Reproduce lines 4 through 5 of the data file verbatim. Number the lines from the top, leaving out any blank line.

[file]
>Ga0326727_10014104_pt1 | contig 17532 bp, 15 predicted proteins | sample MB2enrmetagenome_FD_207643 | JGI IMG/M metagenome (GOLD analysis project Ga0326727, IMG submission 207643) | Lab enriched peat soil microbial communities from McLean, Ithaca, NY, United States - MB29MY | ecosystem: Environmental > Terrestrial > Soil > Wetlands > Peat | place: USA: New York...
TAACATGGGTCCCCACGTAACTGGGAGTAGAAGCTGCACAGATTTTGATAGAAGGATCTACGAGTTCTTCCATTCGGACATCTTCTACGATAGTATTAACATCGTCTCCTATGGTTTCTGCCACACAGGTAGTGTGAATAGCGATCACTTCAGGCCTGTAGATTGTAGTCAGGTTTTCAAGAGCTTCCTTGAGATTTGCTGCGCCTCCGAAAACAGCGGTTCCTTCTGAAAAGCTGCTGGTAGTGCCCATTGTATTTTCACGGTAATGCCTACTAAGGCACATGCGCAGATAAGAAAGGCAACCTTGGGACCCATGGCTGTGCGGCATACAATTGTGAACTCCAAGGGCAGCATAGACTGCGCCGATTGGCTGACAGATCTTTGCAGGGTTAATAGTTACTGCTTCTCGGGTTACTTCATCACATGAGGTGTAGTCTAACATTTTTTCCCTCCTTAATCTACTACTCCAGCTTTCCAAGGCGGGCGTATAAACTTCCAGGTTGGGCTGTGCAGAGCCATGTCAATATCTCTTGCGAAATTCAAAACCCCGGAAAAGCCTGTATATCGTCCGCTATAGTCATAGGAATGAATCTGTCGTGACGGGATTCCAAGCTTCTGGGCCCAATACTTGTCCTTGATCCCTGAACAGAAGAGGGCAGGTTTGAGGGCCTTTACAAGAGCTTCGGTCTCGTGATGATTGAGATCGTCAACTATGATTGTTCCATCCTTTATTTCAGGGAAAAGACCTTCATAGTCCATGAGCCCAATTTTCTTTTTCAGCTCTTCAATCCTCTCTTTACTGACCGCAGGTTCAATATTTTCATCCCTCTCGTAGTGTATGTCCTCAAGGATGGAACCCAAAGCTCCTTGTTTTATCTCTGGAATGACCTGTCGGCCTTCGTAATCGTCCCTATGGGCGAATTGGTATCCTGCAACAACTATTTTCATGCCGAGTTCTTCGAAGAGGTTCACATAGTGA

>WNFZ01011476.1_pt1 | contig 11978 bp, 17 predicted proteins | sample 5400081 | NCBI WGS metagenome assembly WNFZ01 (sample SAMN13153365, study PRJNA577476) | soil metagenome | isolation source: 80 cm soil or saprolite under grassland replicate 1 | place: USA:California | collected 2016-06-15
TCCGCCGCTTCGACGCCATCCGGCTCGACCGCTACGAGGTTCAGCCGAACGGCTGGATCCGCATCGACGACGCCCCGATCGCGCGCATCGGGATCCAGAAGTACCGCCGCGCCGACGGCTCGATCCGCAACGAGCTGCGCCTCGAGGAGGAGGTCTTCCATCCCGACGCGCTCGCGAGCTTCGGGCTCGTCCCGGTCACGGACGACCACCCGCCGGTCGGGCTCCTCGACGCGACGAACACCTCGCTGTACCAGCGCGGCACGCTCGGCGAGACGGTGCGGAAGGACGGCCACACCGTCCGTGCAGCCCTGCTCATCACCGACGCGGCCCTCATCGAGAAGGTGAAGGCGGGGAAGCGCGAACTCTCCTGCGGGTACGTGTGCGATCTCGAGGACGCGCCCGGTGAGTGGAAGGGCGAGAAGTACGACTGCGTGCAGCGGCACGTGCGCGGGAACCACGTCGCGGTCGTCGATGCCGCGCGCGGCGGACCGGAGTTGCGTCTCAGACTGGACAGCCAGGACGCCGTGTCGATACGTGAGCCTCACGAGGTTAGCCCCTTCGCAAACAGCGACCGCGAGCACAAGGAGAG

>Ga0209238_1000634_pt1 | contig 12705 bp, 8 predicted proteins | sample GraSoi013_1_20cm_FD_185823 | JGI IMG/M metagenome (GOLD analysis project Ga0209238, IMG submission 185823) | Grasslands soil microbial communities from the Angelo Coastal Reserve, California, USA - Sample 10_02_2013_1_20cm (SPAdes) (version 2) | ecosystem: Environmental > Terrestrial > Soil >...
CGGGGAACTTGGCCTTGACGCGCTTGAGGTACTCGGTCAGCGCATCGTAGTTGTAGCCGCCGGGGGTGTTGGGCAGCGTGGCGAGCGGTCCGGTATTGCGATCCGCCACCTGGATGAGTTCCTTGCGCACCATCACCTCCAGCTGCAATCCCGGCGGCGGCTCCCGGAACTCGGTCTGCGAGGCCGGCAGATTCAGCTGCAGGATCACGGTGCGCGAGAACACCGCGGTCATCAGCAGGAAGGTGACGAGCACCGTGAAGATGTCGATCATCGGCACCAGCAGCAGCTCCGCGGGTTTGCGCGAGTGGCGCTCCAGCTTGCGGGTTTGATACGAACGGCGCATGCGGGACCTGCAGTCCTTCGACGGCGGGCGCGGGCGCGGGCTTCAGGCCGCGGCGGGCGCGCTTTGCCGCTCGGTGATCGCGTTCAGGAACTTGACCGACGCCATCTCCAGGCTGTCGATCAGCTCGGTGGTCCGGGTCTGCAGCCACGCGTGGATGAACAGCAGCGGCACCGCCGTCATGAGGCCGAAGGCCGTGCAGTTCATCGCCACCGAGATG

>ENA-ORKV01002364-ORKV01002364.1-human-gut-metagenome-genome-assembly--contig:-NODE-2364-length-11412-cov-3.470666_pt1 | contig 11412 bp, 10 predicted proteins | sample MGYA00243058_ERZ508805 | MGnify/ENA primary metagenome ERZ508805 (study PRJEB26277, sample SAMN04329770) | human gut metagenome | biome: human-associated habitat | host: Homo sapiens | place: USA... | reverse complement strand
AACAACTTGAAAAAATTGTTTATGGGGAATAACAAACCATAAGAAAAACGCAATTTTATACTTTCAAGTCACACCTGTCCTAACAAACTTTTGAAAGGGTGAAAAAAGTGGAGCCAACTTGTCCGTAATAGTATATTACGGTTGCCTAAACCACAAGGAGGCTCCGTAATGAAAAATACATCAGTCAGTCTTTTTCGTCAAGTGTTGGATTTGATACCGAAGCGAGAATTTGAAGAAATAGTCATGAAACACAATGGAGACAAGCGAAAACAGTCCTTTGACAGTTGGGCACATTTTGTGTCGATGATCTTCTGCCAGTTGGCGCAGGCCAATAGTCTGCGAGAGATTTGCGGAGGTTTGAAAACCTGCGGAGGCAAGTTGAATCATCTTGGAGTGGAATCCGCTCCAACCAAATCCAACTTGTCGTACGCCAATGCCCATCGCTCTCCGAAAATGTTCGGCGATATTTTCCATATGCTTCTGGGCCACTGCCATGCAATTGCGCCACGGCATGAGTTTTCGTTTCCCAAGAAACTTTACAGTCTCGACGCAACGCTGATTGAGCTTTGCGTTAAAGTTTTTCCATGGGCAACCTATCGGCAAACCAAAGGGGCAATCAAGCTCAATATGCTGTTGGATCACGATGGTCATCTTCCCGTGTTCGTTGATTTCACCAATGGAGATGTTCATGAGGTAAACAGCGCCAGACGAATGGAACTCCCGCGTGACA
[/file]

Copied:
TCCGCCGCTTCGACGCCATCCGGCTCGACCGCTACGAGGTTCAGCCGAACGGCTGGATCCGCATCGACGACGCCCCGATCGCGCGCATCGGGATCCAGAAGTACCGCCGCGCCGACGGCTCGATCCGCAACGAGCTGCGCCTCGAGGAGGAGGTCTTCCATCCCGACGCGCTCGCGAGCTTCGGGCTCGTCCCGGTCACGGACGACCACCCGCCGGTCGGGCTCCTCGACGCGACGAACACCTCGCTGTACCAGCGCGGCACGCTCGGCGAGACGGTGCGGAAGGACGGCCACACCGTCCGTGCAGCCCTGCTCATCACCGACGCGGCCCTCATCGAGAAGGTGAAGGCGGGGAAGCGCGAACTCTCCTGCGGGTACGTGTGCGATCTCGAGGACGCGCCCGGTGAGTGGAAGGGCGAGAAGTACGACTGCGTGCAGCGGCACGTGCGCGGGAACCACGTCGCGGTCGTCGATGCCGCGCGCGGCGGACCGGAGTTGCGTCTCAGACTGGACAGCCAGGACGCCGTGTCGATACGTGAGCCTCACGAGGTTAGCCCCTTCGCAAACAGCGACCGCGAGCACAAGGAGAG

>Ga0209238_1000634_pt1 | contig 12705 bp, 8 predicted proteins | sample GraSoi013_1_20cm_FD_185823 | JGI IMG/M metagenome (GOLD analysis project Ga0209238, IMG submission 185823) | Grasslands soil microbial communities from the Angelo Coastal Reserve, California, USA - Sample 10_02_2013_1_20cm (SPAdes) (version 2) | ecosystem: Environmental > Terrestrial > Soil >...